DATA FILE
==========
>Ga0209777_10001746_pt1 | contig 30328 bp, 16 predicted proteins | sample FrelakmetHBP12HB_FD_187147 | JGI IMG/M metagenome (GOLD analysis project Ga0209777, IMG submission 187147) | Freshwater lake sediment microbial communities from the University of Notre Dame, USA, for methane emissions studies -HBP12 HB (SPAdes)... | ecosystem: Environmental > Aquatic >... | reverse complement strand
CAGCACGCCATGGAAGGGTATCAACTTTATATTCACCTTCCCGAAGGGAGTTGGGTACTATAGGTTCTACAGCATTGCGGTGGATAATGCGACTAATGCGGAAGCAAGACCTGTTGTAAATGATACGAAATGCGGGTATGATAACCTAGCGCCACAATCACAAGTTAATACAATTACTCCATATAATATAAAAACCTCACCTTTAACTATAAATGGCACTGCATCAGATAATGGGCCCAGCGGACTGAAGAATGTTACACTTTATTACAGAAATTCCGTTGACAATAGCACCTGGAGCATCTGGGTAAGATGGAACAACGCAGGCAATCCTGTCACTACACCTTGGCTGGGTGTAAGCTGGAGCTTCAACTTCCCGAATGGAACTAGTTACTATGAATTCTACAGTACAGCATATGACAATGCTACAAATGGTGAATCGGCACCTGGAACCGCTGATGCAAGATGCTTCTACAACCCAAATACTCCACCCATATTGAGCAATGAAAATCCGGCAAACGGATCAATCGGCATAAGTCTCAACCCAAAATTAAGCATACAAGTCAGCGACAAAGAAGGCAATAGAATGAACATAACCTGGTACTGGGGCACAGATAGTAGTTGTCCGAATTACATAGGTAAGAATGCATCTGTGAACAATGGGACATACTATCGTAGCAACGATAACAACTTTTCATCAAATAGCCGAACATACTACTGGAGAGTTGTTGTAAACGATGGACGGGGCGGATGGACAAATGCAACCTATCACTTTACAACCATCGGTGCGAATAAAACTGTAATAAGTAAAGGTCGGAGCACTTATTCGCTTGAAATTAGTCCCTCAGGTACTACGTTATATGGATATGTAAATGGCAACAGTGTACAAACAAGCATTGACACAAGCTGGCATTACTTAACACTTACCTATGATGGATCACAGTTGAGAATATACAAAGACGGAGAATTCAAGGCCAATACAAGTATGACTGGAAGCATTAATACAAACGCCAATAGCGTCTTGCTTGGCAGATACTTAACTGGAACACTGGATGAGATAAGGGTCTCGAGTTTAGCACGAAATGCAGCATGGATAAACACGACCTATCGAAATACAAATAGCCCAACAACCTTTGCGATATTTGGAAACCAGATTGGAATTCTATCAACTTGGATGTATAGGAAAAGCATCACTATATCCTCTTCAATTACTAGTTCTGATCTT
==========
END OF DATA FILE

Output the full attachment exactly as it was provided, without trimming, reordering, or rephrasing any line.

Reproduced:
>Ga0209777_10001746_pt1 | contig 30328 bp, 16 predicted proteins | sample FrelakmetHBP12HB_FD_187147 | JGI IMG/M metagenome (GOLD analysis project Ga0209777, IMG submission 187147) | Freshwater lake sediment microbial communities from the University of Notre Dame, USA, for methane emissions studies -HBP12 HB (SPAdes)... | ecosystem: Environmental > Aquatic >... | reverse complement strand
CAGCACGCCATGGAAGGGTATCAACTTTATATTCACCTTCCCGAAGGGAGTTGGGTACTATAGGTTCTACAGCATTGCGGTGGATAATGCGACTAATGCGGAAGCAAGACCTGTTGTAAATGATACGAAATGCGGGTATGATAACCTAGCGCCACAATCACAAGTTAATACAATTACTCCATATAATATAAAAACCTCACCTTTAACTATAAATGGCACTGCATCAGATAATGGGCCCAGCGGACTGAAGAATGTTACACTTTATTACAGAAATTCCGTTGACAATAGCACCTGGAGCATCTGGGTAAGATGGAACAACGCAGGCAATCCTGTCACTACACCTTGGCTGGGTGTAAGCTGGAGCTTCAACTTCCCGAATGGAACTAGTTACTATGAATTCTACAGTACAGCATATGACAATGCTACAAATGGTGAATCGGCACCTGGAACCGCTGATGCAAGATGCTTCTACAACCCAAATACTCCACCCATATTGAGCAATGAAAATCCGGCAAACGGATCAATCGGCATAAGTCTCAACCCAAAATTAAGCATACAAGTCAGCGACAAAGAAGGCAATAGAATGAACATAACCTGGTACTGGGGCACAGATAGTAGTTGTCCGAATTACATAGGTAAGAATGCATCTGTGAACAATGGGACATACTATCGTAGCAACGATAACAACTTTTCATCAAATAGCCGAACATACTACTGGAGAGTTGTTGTAAACGATGGACGGGGCGGATGGACAAATGCAACCTATCACTTTACAACCATCGGTGCGAATAAAACTGTAATAAGTAAAGGTCGGAGCACTTATTCGCTTGAAATTAGTCCCTCAGGTACTACGTTATATGGATATGTAAATGGCAACAGTGTACAAACAAGCATTGACACAAGCTGGCATTACTTAACACTTACCTATGATGGATCACAGTTGAGAATATACAAAGACGGAGAATTCAAGGCCAATACAAGTATGACTGGAAGCATTAATACAAACGCCAATAGCGTCTTGCTTGGCAGATACTTAACTGGAACACTGGATGAGATAAGGGTCTCGAGTTTAGCACGAAATGCAGCATGGATAAACACGACCTATCGAAATACAAATAGCCCAACAACCTTTGCGATATTTGGAAACCAGATTGGAATTCTATCAACTTGGATGTATAGGAAAAGCATCACTATATCCTCTTCAATTACTAGTTCTGATCTT